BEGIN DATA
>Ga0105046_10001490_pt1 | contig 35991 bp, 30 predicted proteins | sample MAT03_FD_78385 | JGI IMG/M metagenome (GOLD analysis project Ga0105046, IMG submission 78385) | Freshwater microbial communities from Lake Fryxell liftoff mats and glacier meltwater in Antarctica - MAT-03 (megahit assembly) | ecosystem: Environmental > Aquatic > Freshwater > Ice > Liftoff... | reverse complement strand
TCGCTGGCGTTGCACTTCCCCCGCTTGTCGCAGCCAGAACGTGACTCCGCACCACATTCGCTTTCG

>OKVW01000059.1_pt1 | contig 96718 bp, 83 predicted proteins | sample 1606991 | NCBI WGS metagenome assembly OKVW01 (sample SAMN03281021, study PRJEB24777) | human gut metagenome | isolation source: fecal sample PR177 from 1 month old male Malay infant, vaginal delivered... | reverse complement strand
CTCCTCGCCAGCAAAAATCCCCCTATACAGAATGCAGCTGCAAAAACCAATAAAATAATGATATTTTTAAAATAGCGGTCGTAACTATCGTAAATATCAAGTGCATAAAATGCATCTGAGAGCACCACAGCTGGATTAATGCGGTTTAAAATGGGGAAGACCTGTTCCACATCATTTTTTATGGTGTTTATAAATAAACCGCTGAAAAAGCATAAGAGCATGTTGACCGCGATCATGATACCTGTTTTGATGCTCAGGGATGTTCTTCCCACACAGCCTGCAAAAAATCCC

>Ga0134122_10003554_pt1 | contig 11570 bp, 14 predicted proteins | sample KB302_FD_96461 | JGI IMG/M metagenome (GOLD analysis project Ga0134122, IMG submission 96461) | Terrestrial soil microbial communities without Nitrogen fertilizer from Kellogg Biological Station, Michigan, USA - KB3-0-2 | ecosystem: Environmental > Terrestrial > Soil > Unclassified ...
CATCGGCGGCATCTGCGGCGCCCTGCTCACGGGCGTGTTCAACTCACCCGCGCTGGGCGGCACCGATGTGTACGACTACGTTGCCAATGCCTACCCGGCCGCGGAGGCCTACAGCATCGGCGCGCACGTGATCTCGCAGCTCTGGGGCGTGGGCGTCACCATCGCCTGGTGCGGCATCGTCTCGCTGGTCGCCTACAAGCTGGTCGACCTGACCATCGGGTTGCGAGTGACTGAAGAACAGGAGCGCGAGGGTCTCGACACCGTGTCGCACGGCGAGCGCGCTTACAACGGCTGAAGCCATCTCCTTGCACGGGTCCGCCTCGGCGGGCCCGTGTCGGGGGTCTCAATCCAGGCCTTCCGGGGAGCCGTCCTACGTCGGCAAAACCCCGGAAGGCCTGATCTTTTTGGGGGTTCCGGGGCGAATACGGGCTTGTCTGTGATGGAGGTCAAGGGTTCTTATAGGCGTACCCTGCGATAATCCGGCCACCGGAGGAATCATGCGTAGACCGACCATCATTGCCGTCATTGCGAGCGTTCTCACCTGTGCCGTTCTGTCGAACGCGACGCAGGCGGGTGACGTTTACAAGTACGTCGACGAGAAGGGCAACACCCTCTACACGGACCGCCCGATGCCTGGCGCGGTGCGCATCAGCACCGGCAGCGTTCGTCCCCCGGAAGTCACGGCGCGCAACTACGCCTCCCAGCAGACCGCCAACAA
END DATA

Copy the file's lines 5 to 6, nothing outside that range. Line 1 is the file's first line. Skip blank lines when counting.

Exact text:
>Ga0134122_10003554_pt1 | contig 11570 bp, 14 predicted proteins | sample KB302_FD_96461 | JGI IMG/M metagenome (GOLD analysis project Ga0134122, IMG submission 96461) | Terrestrial soil microbial communities without Nitrogen fertilizer from Kellogg Biological Station, Michigan, USA - KB3-0-2 | ecosystem: Environmental > Terrestrial > Soil > Unclassified ...
CATCGGCGGCATCTGCGGCGCCCTGCTCACGGGCGTGTTCAACTCACCCGCGCTGGGCGGCACCGATGTGTACGACTACGTTGCCAATGCCTACCCGGCCGCGGAGGCCTACAGCATCGGCGCGCACGTGATCTCGCAGCTCTGGGGCGTGGGCGTCACCATCGCCTGGTGCGGCATCGTCTCGCTGGTCGCCTACAAGCTGGTCGACCTGACCATCGGGTTGCGAGTGACTGAAGAACAGGAGCGCGAGGGTCTCGACACCGTGTCGCACGGCGAGCGCGCTTACAACGGCTGAAGCCATCTCCTTGCACGGGTCCGCCTCGGCGGGCCCGTGTCGGGGGTCTCAATCCAGGCCTTCCGGGGAGCCGTCCTACGTCGGCAAAACCCCGGAAGGCCTGATCTTTTTGGGGGTTCCGGGGCGAATACGGGCTTGTCTGTGATGGAGGTCAAGGGTTCTTATAGGCGTACCCTGCGATAATCCGGCCACCGGAGGAATCATGCGTAGACCGACCATCATTGCCGTCATTGCGAGCGTTCTCACCTGTGCCGTTCTGTCGAACGCGACGCAGGCGGGTGACGTTTACAAGTACGTCGACGAGAAGGGCAACACCCTCTACACGGACCGCCCGATGCCTGGCGCGGTGCGCATCAGCACCGGCAGCGTTCGTCCCCCGGAAGTCACGGCGCGCAACTACGCCTCCCAGCAGACCGCCAACAA